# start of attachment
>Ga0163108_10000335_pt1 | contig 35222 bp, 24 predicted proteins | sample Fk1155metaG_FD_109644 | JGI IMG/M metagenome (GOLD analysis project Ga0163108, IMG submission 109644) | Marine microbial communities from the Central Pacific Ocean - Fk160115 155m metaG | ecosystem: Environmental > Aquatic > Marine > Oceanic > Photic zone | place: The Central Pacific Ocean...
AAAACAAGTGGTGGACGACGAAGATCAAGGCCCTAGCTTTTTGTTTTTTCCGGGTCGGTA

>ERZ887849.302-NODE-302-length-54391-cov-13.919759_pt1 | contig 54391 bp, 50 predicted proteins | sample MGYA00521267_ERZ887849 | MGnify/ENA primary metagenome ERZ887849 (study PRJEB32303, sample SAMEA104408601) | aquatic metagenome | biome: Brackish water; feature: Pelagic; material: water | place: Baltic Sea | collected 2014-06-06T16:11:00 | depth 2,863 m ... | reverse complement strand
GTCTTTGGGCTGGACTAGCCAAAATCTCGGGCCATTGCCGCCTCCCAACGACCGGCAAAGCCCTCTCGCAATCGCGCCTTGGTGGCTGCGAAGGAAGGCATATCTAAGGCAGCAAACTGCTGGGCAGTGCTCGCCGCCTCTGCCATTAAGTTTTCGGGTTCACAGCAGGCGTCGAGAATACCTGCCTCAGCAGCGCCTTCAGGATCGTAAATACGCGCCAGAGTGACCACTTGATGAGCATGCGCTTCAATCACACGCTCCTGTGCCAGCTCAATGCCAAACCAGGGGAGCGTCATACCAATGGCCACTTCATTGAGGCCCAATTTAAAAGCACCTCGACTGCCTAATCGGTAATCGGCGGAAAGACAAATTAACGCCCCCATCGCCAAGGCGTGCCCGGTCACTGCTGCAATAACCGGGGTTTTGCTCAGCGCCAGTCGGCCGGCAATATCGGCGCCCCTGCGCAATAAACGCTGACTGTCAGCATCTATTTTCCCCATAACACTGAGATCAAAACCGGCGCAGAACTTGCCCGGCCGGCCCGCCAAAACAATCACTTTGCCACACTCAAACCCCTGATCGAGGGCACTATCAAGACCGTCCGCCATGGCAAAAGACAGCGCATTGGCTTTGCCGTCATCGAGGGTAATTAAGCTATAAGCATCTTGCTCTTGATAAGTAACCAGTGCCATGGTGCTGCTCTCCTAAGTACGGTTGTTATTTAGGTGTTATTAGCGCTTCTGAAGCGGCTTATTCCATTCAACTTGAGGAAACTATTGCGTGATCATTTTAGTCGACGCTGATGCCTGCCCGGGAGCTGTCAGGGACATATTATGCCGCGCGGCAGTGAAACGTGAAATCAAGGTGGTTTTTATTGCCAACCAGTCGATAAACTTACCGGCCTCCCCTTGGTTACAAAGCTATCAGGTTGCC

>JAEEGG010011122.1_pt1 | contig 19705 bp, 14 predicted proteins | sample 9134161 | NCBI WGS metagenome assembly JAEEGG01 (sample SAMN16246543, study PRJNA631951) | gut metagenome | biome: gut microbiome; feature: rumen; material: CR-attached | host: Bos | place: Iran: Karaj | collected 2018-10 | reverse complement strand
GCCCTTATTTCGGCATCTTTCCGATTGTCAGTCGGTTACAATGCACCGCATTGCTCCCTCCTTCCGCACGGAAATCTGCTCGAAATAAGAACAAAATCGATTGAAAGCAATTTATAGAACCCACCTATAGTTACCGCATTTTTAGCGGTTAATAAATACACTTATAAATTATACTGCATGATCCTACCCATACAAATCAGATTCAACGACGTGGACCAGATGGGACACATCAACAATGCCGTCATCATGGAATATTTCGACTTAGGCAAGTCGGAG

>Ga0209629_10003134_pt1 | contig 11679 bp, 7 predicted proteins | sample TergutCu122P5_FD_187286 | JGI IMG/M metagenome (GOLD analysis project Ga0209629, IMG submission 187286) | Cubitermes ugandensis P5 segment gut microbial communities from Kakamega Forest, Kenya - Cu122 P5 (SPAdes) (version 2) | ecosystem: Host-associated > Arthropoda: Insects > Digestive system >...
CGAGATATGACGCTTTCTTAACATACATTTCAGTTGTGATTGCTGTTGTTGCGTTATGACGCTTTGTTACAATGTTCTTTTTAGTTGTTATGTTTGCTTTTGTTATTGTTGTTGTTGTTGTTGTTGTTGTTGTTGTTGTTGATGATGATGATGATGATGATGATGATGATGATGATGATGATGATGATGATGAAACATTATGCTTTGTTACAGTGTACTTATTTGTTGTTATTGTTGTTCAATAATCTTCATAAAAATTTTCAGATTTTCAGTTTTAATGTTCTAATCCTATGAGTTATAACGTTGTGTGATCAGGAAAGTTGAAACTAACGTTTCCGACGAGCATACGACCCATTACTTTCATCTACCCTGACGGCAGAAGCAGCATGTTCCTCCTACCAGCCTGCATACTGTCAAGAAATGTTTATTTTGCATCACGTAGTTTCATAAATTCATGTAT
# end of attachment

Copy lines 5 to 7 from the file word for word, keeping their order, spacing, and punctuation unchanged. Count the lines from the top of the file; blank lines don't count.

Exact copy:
>JAEEGG010011122.1_pt1 | contig 19705 bp, 14 predicted proteins | sample 9134161 | NCBI WGS metagenome assembly JAEEGG01 (sample SAMN16246543, study PRJNA631951) | gut metagenome | biome: gut microbiome; feature: rumen; material: CR-attached | host: Bos | place: Iran: Karaj | collected 2018-10 | reverse complement strand
GCCCTTATTTCGGCATCTTTCCGATTGTCAGTCGGTTACAATGCACCGCATTGCTCCCTCCTTCCGCACGGAAATCTGCTCGAAATAAGAACAAAATCGATTGAAAGCAATTTATAGAACCCACCTATAGTTACCGCATTTTTAGCGGTTAATAAATACACTTATAAATTATACTGCATGATCCTACCCATACAAATCAGATTCAACGACGTGGACCAGATGGGACACATCAACAATGCCGTCATCATGGAATATTTCGACTTAGGCAAGTCGGAG

>Ga0209629_10003134_pt1 | contig 11679 bp, 7 predicted proteins | sample TergutCu122P5_FD_187286 | JGI IMG/M metagenome (GOLD analysis project Ga0209629, IMG submission 187286) | Cubitermes ugandensis P5 segment gut microbial communities from Kakamega Forest, Kenya - Cu122 P5 (SPAdes) (version 2) | ecosystem: Host-associated > Arthropoda: Insects > Digestive system >...